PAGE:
3669 Star Ranch Road
Hours: Tuesday-Thursday and Sunday, 11 a.m.-9 p.m.; Friday-Saturday, 11 a.m.-10 p.m.; Monday, closed.
Prices/pound: Market, e.g., $11.99-$38.50.
What you need to know: No need anymore to bushwhack through Maryland to find a seafood boil.
It was perplexing. Any chance of an ocean view was obscured by the dense foliage that surrounds much of Maryland’s Chesapeake Bay. The prescribed route wound away from the town of Annapolis, away from the cobbled and historic streets, those lined with seafood restaurants all claiming the best crab bisque, or the best crab cakes. The destination was a crab shack with a cult-like following. A “locals only” dive, with privacy from tourists ensured by the maddeningly circuitous wanderings required to get there. Before the days of Google, forget finding this place without a local. A winding drive through the rural areas, twisting and turning to the point of discombobulation, until, emerging around a final left turn, a clearing presents itself. And suddenly the water appears. Along the sandy shore, clad in weathered timber planks, sits a small and unassuming building extending along piers onto the water. Small dinghies bob up and down along the adjacent docks.
This is the pinnacle of crab shacks. This is home of the unadulterated seafood boil at its finest. Add the optional shot of Sherry to the crab bisque. Prepare for a lifelong memory.
Living in Colorado, one doesn’t expect to approximate this type of seafood experience, ever. It’s not that food technology or supply chains or shipping routes preclude the possibility. Fresh fish is air mailed the world over. Perhaps it’s the general ethos of our landlocked state. Perhaps it’s the expectations of landlocked locals. Whatever it is, the supply of rustic seafood boils in Colorado is minimal, with little to be found outside “seafood” chain restaurants. And then five months ago the landscape shifted slightly.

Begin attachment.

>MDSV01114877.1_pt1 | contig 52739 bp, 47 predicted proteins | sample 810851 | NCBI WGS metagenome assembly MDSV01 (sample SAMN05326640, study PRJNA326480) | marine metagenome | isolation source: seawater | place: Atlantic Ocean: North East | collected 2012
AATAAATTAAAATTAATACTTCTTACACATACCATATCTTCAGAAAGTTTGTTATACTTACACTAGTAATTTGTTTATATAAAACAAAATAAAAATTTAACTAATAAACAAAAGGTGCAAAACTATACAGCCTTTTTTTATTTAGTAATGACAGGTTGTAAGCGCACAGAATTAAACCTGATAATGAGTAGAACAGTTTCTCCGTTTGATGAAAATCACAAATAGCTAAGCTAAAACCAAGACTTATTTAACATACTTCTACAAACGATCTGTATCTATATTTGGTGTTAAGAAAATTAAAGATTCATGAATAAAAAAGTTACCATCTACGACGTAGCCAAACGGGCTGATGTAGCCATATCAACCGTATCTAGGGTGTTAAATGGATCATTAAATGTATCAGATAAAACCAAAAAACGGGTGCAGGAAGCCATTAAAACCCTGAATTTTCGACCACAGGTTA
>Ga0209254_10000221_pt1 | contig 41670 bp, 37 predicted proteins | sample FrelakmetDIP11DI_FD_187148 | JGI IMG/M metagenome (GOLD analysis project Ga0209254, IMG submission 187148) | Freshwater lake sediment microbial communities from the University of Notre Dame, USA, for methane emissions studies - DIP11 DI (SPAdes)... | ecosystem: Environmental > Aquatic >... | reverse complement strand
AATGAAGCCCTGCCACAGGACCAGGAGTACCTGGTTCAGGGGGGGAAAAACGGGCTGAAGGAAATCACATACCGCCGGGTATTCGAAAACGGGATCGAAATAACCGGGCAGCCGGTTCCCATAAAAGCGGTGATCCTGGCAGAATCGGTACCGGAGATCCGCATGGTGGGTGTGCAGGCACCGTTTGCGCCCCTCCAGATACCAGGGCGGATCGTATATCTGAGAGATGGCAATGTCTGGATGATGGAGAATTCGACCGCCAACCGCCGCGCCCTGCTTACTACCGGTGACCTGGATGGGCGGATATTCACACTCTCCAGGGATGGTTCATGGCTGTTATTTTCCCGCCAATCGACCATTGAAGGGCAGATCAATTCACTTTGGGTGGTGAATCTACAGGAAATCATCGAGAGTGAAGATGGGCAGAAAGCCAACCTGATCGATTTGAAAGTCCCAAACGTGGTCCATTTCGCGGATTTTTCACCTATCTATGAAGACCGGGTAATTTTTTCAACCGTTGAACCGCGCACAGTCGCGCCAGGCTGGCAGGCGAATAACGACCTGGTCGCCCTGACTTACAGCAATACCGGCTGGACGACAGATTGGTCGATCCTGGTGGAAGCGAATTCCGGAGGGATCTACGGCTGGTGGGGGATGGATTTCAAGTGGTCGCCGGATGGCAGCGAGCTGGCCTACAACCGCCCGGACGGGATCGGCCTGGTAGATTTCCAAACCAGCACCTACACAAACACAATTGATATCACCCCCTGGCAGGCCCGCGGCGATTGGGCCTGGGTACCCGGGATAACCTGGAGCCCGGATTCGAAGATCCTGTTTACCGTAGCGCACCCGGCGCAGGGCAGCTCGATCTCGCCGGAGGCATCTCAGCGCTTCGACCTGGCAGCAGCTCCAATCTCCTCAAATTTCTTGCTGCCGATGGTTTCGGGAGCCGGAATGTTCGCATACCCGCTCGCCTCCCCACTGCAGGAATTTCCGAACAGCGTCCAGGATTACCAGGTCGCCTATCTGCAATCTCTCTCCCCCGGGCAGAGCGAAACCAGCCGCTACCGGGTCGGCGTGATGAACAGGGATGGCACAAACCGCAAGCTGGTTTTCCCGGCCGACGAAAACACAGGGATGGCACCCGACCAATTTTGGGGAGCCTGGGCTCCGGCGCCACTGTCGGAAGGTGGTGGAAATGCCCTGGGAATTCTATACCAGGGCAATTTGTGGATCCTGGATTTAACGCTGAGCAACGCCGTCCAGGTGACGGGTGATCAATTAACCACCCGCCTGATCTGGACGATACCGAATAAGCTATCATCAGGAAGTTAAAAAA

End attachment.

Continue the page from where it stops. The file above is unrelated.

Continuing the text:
You’ll have to forgive them the name. Anyone well versed in seafood ought to be acquainted with krab with a k. It’s not crab. It’s an oversight not reflected in the fresh Dungeness crab, snow crab and king crab available by the pound — in addition to the shellfish, shrimp and live Maine lobster. And just like the out-of-the-way Maryland dive, forgotten are the fineries often associated with seafood dining.
At Krabby’s, one finds tables and chairs and little else besides the large chalk board that announces current prices. Little else is needed. Because at the end of the day, what is poured out upon the paper lined table is perhaps the best seafood boil found in the Pikes Peak region. So, weather you’re getting lost in the meandering rural roads of Maryland, or simply popping down to Krabby’s strip mall location, expect a seafood boil at its finest.